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1918: nälgivad koerad

cureventsis üks trükkis lõigu sisse Barry raamatust, peab tõdema, et see jäi mulle ka lugedes silma :S

From John Barry's: The Great Influenza: The Epic Story of the Deadliest Plague In History (The Story of the 1918 Influenza Pandemic.)

One of the most chilling portions of that book IMO (Chapter Title: Tolling of the Bell; pp 361-362):

"On the opposite edge of the continent the story was the same. In Labrador man clung to existence with tenacity but not much more permanency than seaweed drying on a rock, vulnerable to the crash of surf at high tide. The Reverend Henry Gordon left the village of Cartwright in late October and returned a few days later, on October 30. He found "not a soul to be seen anywhere, and a strange, unusual silence." Heading home, be met a Hundson's Bay Company man who told him "sickness...has struck the place like a cyclone, two days after the Mail boat had left." Gordon went from house to house. "Whole households lay inanimate on their kitchen floors, unable even to feed themselves or look after the fire."

Twenty-six of one hundred souls had died. Further up the coast it was worse.

Of 220 people at Hebron, 150 died. The weather was already bitter cold. The dead lay in their beds, sweat having frozen their bedclothes to them. Gordon and some others from Cartwright made no effort to dig graves, consigning the bodies to the sea. He wrote "A feeling of intense resentment at the callousness of the authorities, who sent us the disease by mail-boat, and then left us to sink or swim, filled one's heart almost to the exclusion of all else...."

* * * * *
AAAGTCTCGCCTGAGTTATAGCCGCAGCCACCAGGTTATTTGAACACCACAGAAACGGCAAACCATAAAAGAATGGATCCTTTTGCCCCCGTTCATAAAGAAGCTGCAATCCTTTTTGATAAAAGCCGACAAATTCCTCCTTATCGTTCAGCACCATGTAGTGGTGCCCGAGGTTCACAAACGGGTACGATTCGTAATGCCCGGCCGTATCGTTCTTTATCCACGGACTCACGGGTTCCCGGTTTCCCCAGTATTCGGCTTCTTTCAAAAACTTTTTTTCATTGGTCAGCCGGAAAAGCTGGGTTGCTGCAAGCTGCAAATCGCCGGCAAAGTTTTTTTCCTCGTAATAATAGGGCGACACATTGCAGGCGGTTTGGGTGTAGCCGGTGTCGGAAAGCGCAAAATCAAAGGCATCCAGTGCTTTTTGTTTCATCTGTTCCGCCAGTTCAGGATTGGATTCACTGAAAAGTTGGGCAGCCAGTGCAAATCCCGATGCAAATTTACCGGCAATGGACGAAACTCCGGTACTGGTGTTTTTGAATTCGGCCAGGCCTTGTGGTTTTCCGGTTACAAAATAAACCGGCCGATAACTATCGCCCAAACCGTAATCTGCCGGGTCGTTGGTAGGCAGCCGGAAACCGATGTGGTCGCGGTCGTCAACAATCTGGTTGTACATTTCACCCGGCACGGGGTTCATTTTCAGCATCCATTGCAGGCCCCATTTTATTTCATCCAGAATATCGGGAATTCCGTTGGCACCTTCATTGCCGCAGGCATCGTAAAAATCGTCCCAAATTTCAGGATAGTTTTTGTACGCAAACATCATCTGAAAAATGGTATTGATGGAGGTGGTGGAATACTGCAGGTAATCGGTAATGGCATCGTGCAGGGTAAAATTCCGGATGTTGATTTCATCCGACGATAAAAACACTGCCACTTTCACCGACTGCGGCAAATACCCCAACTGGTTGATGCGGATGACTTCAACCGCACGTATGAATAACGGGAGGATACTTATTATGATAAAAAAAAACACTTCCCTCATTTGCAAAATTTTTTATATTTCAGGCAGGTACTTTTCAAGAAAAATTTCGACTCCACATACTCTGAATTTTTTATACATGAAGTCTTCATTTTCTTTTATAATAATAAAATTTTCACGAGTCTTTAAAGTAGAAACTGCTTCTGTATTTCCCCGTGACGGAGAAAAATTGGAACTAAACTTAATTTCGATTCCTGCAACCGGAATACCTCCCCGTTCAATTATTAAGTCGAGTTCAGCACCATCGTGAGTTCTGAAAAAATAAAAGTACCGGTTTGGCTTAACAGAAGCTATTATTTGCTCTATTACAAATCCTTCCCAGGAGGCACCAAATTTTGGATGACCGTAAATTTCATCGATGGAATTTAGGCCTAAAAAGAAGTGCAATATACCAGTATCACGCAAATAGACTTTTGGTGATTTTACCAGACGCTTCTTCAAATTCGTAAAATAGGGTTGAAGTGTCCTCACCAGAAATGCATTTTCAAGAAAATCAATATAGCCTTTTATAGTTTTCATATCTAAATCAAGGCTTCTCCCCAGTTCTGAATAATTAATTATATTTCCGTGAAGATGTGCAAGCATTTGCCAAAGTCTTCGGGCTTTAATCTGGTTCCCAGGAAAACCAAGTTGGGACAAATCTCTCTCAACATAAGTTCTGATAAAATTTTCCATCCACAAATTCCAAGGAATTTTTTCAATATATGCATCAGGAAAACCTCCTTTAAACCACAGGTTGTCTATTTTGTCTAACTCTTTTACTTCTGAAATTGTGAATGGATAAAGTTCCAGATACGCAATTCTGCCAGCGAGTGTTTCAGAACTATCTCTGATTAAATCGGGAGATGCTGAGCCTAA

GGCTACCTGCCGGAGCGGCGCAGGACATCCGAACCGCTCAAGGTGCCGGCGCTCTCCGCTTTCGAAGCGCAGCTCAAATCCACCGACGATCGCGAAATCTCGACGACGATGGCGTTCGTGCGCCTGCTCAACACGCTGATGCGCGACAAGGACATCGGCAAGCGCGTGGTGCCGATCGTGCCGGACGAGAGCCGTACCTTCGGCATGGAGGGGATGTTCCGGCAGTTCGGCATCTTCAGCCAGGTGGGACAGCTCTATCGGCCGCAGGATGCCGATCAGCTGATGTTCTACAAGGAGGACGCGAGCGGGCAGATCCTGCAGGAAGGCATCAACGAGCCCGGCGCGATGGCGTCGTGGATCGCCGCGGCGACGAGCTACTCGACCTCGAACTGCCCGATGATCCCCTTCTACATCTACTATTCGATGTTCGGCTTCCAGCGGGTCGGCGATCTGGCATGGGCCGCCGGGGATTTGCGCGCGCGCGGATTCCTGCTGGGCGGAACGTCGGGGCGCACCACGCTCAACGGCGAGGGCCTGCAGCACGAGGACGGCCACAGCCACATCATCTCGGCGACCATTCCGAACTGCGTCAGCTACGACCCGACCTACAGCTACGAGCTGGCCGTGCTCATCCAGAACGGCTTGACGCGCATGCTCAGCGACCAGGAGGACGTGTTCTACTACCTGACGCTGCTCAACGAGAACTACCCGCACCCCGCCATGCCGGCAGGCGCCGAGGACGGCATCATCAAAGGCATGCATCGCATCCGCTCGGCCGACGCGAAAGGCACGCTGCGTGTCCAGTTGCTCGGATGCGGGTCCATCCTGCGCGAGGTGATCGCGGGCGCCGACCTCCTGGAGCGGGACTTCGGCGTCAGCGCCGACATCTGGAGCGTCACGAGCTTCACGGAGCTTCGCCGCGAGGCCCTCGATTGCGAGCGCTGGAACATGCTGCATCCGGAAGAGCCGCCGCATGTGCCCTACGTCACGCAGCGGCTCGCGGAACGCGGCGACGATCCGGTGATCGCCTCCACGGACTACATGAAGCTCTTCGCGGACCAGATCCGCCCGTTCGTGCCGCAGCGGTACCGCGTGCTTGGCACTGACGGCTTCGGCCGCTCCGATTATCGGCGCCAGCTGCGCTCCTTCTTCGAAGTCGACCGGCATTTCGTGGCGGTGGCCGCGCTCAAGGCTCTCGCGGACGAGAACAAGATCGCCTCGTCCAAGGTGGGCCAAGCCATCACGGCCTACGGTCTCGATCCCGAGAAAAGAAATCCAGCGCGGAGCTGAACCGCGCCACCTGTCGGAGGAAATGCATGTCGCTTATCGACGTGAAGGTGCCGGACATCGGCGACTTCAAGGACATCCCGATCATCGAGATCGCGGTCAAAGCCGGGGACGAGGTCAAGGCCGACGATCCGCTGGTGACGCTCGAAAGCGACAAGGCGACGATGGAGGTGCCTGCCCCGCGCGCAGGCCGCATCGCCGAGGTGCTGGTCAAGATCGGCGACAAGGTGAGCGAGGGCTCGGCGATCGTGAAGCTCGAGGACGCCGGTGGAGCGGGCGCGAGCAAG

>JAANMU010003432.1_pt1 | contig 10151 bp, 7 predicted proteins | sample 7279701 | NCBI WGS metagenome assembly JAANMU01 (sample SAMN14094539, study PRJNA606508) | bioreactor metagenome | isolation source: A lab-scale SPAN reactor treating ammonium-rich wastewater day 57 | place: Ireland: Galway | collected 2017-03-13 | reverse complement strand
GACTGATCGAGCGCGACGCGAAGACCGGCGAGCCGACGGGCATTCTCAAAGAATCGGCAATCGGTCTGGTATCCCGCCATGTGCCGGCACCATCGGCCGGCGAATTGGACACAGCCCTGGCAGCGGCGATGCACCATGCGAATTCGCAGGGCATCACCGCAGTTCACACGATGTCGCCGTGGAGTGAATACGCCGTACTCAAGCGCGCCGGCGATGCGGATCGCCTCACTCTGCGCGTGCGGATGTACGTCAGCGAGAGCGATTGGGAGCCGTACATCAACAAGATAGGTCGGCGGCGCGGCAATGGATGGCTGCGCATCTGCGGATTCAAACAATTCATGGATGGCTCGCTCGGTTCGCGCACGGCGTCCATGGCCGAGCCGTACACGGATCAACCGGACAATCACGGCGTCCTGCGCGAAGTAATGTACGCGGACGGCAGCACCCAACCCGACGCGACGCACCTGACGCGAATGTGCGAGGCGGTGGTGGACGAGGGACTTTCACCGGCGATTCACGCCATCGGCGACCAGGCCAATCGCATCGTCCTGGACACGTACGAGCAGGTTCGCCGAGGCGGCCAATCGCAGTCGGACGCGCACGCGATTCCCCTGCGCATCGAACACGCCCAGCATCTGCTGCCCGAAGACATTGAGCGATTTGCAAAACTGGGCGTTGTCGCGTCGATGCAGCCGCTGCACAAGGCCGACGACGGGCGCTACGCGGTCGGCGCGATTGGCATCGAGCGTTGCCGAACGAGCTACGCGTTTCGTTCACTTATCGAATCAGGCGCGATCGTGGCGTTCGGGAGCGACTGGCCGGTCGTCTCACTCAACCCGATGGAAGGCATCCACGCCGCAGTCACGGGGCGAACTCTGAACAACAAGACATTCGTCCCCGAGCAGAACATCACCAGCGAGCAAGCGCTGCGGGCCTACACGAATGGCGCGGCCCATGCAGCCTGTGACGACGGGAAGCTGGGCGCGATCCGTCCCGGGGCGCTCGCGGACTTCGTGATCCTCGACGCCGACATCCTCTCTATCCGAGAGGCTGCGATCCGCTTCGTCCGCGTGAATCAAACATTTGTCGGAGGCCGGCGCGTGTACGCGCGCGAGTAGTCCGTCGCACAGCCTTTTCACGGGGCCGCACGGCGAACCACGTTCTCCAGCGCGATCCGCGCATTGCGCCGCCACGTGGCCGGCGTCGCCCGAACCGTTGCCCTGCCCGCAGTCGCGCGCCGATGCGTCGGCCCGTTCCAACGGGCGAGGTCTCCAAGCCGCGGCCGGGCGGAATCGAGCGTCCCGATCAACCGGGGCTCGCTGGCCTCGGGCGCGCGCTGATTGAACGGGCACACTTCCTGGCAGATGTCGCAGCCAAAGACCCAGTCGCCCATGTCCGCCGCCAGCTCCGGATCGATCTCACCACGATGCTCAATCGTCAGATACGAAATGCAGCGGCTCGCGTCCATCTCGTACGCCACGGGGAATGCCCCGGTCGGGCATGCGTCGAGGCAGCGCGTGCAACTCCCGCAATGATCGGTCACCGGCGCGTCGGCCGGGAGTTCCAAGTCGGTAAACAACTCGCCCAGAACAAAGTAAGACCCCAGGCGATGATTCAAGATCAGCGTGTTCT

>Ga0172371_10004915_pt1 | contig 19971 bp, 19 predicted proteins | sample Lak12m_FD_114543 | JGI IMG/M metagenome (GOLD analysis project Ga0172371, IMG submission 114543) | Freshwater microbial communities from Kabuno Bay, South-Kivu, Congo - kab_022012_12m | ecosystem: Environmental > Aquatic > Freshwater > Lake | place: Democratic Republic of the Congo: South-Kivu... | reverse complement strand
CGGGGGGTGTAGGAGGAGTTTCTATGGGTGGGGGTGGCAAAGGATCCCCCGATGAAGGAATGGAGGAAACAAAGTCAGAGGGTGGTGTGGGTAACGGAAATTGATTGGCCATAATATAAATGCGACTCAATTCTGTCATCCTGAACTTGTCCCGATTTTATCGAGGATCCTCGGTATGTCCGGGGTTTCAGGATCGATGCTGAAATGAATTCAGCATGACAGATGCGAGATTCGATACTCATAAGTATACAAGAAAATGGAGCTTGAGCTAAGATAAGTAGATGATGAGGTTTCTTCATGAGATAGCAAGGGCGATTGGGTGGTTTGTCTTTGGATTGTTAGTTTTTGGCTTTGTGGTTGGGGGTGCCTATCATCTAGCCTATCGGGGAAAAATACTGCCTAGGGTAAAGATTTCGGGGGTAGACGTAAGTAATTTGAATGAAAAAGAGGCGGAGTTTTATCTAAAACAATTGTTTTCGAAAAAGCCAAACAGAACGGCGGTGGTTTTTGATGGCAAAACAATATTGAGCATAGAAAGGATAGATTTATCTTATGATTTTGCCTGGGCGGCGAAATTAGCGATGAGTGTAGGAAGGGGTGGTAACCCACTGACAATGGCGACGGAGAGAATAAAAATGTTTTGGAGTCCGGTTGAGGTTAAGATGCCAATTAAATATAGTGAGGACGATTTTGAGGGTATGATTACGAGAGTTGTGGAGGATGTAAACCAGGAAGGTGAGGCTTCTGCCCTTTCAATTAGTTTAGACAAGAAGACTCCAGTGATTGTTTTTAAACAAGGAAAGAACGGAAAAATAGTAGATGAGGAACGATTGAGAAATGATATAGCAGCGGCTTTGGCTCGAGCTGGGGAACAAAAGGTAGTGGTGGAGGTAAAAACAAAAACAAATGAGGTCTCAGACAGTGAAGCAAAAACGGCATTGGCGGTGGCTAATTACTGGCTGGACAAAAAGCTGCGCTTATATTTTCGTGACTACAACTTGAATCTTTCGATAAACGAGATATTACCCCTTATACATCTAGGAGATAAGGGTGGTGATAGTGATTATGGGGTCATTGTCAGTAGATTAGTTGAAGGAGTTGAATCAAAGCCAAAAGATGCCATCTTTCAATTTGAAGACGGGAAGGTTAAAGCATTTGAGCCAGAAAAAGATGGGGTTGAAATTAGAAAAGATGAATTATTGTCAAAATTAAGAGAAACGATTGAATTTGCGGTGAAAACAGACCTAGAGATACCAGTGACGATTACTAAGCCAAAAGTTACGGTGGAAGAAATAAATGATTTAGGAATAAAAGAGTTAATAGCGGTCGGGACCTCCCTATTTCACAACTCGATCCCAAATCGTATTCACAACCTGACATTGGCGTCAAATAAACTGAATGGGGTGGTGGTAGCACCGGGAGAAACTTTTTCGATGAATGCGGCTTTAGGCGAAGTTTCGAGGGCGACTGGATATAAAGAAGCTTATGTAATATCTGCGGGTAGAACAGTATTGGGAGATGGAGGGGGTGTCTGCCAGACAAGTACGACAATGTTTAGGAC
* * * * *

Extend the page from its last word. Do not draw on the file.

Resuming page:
Then there was Okak. Two hundred sixty-six people had lived in Okak, and many dogs, dogs nearly wild. When the virus came it struck so hard so fast people could not care for themselves or feed the dogs. The dogs grew hungry, crazed with hunger, devoured each other, and then wildly smashed through windows and doors, and fed. The Reverend Andrew Asboe survived with his rifle beside him; he personally killed over one hundred dogs.

When the Reverend Walter Perret arrived, only fifty-nine people out of 266 still lived. ...

In all of Labrador, at least one-third the total population died."

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trüki see kood alumisse tühja lahtrisse. aitäh :)